Startup business a perfect match for Warwick couple

Posted 8/6/20

When COVID shut down the state in March, Justin and Cierra lit a candle. They weren't laid off like thousands of people. In fact, Cierra, who worked as a lab technician at Kent Hospital, was busier than ever. And Justin stayed on with his

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Startup business a perfect match for Warwick couple


When COVID shut down the state in March, Justin and Cierra lit a candle.

They weren’t laid off like thousands of people. In fact, Cierra, who worked as a lab technician at Kent Hospital, was busier than ever. And Justin stayed on with his job as a quality engineer at Aspen Aerogels in East Providence.

But the candle they lit was the start of a manufacturing business – The Perfect Match Shop – that has sold 10,000 soy-wax scented candles to customers in all 50 states and 10 countries.

Justin Skory is a Warwick native who graduated from Hendricken and went on to get a marketing and graphic design degree from Assumption College. He is now working on an operations management degree at Northeastern.

Cierra Fasulo, of Seekonk, graduated as a lab technician from New England Institute of Technology. The couple never anticipated their venture into manufacturing would take off, making it one of the top-selling items on the online marketplace Etsy.

At first, the orders trickled in from family and friends and the couple were making six to eight candles at a time – about an hour-long production cycle – from the basement of their home on Cowesett Road that they share with a St. Bernard and a Cane Corso. That didn’t last for long.

Justin and Cierra had not only hit upon a product that people wanted, but the messages they put on their candles – from the defiant and edgy messages to the heartfelt condolence of loss – resonated with the moods of the pandemic. That was part of it, bringing a laugh and making a connection. They also want to do what’s best for their customers. They respond as quickly as possible to customer inquiries, offer same-day shipping and have purposely selected soy wax rather than paraffin even though it is more expensive.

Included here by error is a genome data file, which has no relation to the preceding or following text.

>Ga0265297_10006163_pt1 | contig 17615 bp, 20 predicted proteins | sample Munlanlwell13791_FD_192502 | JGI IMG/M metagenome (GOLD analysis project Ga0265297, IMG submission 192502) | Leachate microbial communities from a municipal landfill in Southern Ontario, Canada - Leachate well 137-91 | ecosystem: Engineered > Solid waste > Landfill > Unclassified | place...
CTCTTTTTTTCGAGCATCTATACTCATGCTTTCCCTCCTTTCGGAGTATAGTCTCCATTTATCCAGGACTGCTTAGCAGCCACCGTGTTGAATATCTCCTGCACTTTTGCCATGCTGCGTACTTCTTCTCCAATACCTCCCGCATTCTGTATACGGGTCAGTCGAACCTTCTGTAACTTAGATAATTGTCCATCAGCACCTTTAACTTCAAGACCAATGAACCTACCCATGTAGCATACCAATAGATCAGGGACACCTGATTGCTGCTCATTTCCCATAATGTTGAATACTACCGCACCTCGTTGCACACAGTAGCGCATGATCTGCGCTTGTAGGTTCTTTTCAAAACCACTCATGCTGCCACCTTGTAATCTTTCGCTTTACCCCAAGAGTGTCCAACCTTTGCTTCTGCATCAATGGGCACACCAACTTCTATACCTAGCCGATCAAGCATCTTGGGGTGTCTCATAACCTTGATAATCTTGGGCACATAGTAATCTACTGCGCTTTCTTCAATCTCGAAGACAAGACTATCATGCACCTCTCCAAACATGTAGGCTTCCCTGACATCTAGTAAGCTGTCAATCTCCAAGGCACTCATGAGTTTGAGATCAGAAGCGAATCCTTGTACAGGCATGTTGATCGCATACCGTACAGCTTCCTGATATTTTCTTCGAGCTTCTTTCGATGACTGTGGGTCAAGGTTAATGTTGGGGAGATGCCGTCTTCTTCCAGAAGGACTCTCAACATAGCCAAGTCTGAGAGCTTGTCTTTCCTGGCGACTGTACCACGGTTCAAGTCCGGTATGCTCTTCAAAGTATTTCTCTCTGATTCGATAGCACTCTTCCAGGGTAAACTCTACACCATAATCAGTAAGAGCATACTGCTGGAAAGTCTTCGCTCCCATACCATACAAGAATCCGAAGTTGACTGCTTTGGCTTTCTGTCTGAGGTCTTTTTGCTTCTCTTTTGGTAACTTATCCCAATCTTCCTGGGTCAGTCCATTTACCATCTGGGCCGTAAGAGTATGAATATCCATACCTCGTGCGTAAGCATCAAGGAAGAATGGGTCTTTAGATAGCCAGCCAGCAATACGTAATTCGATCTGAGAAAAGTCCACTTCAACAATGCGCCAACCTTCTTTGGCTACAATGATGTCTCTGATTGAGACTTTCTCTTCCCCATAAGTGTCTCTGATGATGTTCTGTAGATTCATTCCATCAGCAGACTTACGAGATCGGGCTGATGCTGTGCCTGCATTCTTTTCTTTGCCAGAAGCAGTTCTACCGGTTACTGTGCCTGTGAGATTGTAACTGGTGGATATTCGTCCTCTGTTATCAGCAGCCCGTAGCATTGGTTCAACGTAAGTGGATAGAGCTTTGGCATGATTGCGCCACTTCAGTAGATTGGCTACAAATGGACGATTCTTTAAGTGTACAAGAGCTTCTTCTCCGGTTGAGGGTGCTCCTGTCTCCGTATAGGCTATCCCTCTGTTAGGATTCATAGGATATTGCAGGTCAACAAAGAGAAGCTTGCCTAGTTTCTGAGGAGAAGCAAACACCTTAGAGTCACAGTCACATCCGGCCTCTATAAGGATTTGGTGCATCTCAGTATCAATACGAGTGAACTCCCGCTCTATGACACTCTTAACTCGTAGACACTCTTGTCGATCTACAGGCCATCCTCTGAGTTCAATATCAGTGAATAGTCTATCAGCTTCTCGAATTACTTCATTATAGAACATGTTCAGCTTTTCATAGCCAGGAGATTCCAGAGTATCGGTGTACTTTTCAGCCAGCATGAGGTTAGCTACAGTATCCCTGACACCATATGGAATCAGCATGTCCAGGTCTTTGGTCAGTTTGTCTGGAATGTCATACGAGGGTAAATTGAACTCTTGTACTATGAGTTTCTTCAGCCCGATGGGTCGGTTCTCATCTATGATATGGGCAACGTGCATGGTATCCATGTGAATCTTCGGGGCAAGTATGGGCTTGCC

“It burns cleaner and longer,” explains Justin.

With orders increasing exponentially, the couple quickly upgraded from melting wax on a stovetop to a production heater capable of doing several pounds of wax at a time. That was soon too slow, and now they can melt enough wax to produce more than 100 candles in a cycle. Some days they are doing three and four production cycles on top of packing and shipping candles and taking in orders.

It’s made for some long nights and unexpected trips.

With orders soaring, their supplier of jars couldn’t keep up. Fearing delays in shipping that could result in negative feedback on social media, they drove to New Jersey and packed their van full of jars. The operation that once took up a corner of the basement now fills the space. Plants fill windowsills and bright light illuminates an orderly and systematic production line along with desks and computers.

“People are going through a lot of stress,” says Justin. Yet, he reasons, “we all care.” The messages they have developed address a variety of situations. They’ve done candles for companies that want to touch base with employees working from home and they haven’t seen in weeks; for couples who have had to postpone their wedding and want to send their friends a “thank you” for being there; and even for couples “celebrating” freshly signed divorce papers.

“We see it [the candle, of course] as a beacon of light to get through hard times,” Justin said.

Cierra, who has left her job of five years with Kent to work full time on The Perfect Match, is planning for Christmas. She’s looking at different scents – the company now offers a choice of 12 – as well as sayings and colored wax or jars. She’s undecided on colors but is jotting down messages such as “there’s snow one like you” and “all I want for Christmas is you.”

So far, profits have gone back into growing the company.

“We have enough capacity to meet the orders,” says Justin, who is keeping his job for the moment. He sees Cierra as the engine between ensuring materials to maintain production and most importantly responding to inquiries.

“She puts herself out there to interact with customers,” he said.

The future may hold a warehouse, perhaps an employee and maybe even borrowing to ramp up production. But that’s not on the drawing board at this time. Rather, they’re getting enjoyment out of transforming a time of adversity into an opportunity and sharing some laughs … and tears.

While not a top seller, they have found some of their most meaningful exchanges have come from the personalized candle bearing this message:

“Light this candle, see it glow, watch it dance when you feel low.

Think of me, see the light.

I’ll always be here, day or night.

A candle flicker out of sight, but in your heart I still burn bright. In loving memory…”


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